What Are the Penalties if Convicted of Sale of a Controlled Substance?

What Are the Penalties if Convicted of Sale of a Controlled Substance?

Unless you are a licensed pharmacist filling a doctor’s prescription, selling a controlled substance in California is illegal. A conviction of possessing a controlled substance with the intention of selling it can land you felony penalties of state jail time and large fines. 

Let’s take a look at what a conviction for selling a controlled substance is and the possible penalties surrounding it. 

What is the Legal Definition of a Controlled Substance? 

In California, “controlled substances” are certain prescription and illegal drugs with a high percentage of addiction and dependency.

California organizes these controlled substances into different “schedules” or tiers based on their danger level and potency. For example, cough suppressants that contain a bit of codeine are on the lowest level, while illegal drugs with no medicinal value like heroin and PCP are listed on the top tier. 

Some other common drugs found on the controlled substances list include: 

  • Cocaine and cocaine base
  • Ecstasy
  • Morphine
  • Oxycontin
  • Methamphetamine
  • Xanax
  • Ambien

What is Possession for Sale of a Controlled Substance?

Under California law, Health and Safety Code 11351 HS says it is illegal for anyone to retain any controlled substance with the intent of selling it. And “selling” includes giving it away, trading it for something else, or exchanging it for another controlled substance. 

Additionally, a transaction does not have to physically take place for an arrest under 11351 HS. Just the offer to “sell” a controlled substance in any of the ways listed above is a crime. 

How Does a Conviction Under 11351 HS Happen?

For a conviction under California 11351 HS, the prosecutor needs to show:  

  • You possessed a controlled substance;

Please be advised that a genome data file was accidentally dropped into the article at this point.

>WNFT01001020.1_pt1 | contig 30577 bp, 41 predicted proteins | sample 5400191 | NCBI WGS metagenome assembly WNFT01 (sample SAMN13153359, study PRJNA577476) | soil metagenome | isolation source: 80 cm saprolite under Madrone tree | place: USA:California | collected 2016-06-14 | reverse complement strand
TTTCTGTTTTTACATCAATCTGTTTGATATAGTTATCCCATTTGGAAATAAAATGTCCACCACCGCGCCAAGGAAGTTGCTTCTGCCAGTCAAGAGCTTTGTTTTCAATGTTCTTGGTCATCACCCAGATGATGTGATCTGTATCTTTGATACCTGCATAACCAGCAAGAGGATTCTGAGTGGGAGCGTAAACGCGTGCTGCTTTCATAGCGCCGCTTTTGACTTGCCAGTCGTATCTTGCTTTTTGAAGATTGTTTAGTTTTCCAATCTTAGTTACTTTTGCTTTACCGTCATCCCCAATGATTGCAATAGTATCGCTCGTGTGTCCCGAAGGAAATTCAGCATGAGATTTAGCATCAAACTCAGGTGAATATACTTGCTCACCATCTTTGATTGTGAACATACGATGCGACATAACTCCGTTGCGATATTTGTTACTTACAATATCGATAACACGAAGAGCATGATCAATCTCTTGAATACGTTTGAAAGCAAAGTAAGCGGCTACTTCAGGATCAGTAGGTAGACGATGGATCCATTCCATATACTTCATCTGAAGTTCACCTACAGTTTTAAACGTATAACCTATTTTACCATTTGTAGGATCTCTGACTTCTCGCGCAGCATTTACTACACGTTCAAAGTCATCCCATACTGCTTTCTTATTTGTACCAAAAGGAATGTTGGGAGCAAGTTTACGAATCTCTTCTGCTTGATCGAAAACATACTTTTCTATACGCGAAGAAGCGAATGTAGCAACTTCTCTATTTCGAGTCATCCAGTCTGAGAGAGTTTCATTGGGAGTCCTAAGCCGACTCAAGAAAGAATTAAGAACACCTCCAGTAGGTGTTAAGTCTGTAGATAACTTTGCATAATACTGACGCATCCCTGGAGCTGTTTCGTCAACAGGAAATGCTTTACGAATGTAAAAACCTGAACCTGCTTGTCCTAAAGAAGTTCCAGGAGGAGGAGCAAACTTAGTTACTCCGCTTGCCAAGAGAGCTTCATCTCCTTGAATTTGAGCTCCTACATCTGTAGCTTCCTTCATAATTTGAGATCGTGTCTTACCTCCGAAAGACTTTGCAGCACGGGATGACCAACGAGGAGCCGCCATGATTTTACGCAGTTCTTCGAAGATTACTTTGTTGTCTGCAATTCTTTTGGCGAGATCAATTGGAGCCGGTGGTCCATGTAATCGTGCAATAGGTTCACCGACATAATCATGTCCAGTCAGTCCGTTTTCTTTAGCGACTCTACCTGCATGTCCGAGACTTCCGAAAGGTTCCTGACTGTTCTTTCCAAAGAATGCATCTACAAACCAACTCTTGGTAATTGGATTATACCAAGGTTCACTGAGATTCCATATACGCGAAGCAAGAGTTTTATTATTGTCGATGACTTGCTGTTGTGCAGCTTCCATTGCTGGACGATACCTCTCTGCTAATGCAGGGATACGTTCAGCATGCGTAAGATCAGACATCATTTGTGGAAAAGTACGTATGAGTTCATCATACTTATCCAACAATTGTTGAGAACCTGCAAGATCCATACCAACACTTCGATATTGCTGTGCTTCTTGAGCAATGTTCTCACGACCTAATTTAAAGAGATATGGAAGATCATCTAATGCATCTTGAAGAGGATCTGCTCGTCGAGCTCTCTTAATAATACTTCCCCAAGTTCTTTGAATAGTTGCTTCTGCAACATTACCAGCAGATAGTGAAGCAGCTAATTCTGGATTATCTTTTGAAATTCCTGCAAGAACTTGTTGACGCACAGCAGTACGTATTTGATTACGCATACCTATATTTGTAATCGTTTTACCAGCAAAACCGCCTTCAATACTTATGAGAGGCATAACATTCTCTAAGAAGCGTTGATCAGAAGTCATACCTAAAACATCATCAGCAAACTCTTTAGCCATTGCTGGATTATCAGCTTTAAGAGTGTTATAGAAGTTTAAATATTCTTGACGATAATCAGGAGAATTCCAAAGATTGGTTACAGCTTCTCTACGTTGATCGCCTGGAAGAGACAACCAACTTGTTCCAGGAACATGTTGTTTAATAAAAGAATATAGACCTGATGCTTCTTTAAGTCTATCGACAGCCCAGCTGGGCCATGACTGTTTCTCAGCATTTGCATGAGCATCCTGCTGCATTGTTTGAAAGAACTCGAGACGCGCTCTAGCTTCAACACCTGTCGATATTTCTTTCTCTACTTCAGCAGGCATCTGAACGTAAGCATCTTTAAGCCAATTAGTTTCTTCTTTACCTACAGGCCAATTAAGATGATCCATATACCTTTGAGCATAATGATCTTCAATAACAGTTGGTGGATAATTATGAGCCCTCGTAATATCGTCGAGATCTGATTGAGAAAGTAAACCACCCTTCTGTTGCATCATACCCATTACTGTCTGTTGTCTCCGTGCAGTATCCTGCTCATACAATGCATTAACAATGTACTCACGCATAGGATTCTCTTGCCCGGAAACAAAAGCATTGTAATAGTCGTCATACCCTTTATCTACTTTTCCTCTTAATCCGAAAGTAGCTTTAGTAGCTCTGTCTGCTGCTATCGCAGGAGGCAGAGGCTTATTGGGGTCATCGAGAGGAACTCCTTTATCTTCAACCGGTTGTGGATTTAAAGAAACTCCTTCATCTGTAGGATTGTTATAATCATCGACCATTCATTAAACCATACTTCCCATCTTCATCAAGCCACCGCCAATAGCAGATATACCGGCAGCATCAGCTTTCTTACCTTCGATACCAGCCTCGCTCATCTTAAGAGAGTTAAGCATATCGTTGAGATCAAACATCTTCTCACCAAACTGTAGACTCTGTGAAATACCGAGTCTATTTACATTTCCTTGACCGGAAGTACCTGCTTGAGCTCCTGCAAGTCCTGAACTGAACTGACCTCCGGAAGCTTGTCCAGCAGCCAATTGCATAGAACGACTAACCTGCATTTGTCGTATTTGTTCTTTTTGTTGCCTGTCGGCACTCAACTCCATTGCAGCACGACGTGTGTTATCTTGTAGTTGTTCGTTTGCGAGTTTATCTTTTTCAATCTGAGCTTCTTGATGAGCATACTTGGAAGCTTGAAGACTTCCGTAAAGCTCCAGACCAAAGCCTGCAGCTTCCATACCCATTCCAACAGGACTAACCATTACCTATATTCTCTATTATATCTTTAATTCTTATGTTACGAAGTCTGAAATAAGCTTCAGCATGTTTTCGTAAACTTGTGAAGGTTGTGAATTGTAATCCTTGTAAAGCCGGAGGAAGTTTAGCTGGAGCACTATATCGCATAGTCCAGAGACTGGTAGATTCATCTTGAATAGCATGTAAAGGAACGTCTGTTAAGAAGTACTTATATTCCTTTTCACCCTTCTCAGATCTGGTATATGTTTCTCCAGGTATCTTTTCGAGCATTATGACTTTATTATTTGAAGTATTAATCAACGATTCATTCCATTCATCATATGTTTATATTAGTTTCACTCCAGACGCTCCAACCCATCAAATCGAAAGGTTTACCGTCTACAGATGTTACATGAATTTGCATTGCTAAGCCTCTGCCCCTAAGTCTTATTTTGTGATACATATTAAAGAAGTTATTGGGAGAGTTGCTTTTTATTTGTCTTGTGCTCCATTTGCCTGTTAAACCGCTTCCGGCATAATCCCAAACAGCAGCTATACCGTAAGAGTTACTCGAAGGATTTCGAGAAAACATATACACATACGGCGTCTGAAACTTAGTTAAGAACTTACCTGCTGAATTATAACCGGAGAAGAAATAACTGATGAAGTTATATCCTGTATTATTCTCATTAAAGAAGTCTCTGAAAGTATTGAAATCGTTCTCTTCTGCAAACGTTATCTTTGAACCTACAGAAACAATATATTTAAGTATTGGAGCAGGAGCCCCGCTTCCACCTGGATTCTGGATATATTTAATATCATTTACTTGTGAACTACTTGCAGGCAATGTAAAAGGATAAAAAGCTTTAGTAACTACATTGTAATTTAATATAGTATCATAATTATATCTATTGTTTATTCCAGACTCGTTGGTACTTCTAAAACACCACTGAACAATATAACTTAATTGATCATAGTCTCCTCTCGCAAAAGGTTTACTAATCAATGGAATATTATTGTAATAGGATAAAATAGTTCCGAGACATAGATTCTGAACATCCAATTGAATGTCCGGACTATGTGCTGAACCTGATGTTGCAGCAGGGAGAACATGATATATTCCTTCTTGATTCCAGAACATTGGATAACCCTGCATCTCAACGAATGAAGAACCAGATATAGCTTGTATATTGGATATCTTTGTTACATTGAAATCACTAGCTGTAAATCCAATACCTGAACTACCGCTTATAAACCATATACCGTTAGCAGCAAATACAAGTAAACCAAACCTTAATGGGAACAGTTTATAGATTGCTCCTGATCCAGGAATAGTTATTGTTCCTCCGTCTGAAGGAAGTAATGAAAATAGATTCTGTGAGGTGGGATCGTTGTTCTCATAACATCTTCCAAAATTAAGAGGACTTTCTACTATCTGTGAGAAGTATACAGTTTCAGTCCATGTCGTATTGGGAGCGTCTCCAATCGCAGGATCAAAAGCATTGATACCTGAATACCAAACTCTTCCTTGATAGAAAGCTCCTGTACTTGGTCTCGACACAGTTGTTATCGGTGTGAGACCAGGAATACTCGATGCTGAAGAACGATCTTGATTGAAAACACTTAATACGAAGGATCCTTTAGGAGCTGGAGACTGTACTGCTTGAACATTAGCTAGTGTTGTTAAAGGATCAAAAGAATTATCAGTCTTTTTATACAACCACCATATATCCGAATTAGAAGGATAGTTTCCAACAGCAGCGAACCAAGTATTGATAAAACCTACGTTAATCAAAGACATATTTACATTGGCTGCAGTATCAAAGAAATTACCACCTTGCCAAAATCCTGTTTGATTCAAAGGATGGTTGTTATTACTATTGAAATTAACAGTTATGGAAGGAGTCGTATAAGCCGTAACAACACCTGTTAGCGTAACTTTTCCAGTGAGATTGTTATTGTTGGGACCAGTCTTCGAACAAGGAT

• You knew it was a controlled substance; 
  • You had a large enough amount of the controlled substance to sell it; 
  • There were signs you were selling the controlled substance, such as scales, baggies, and large amounts of cash on your person. 

In California, there are three types of “possession”: 

  • Actual possession where the drug was on you, either in a pocket, purse, or backpack.
  • Constructive possession where the drug was not in your immediate vicinity but was easy for you to access, such as in a car or bedroom of a house you rented or owned. 
  • Joint possession where you and another person or persons had control over the controlled substance. 

What Are the Penalties for 11351 HS?

A California 11351 HS conviction is a felony with possible penalties including:

  • Two to four years in a state prison
  • Up to one year in state prison plus probation
  • Fines of up to $20,000

These are starting penalties as there are ways a prosecutor or judge could increase these penalties even further: 

  • If you are found guilty of multiple drug sales, the incurred penalties could be for each sale and added together for a larger sentence. 
  • Arrest and conviction with heroin, cocaine base, or cocaine can incur additional years on your sentence — up to as many as 25 years — and additional fines depending on the quantity of the drug you possessed. 
  • If you have two previous violent felonies or certain misdemeanors on your record, you may be hit with California’s Three Strikes Law, which has an automatic sentence of 25 years to life for your third felony conviction. 


How Can an LA Lawyer Reduce My 11351 HS Conviction? 

There are a few ways in which an LA attorney could defend your case for a reduction in penalties or possibly have the case thrown out entirely. 

The most common defense is proving there was no intent to sell the controlled substance. If a criminal defense attorney proves you only possessed the controlled substance but did not have the means or intention to sell them, your charge reduces to California Health and Safety Code 11350 HS — possession of a controlled substance. This is normally a misdemeanor charge with penalties of up to one year in county jail and up to $1,000 in fines.

Other possible defense a criminal defense attorney uses include: 

  • Police found the controlled substance during an illegal search and seizure the police had no warrant for. 
  • You actually never had possession of the controlled substance. For example, police found a baggie of heroin in a car you were borrowing from a friend during a routine traffic stop. 
  • You did not know the controlled substance was an illegal or prescription drug. For example, you thought the pill someone handed you was over-the-counter aspirin and not a prescription drug. 

If police charge you or a family member under California 11351 HS, your first action should be to call an LA attorney with years of experience in defending these types of allegations. The attorneys at H Law Group have been serving the people of Los Angeles, Irvine, Temecula, San Diego, San Jose,  Encino, and Orange County for more than a decade. Schedule your free consultation online or by calling us at (213) 370-0404.






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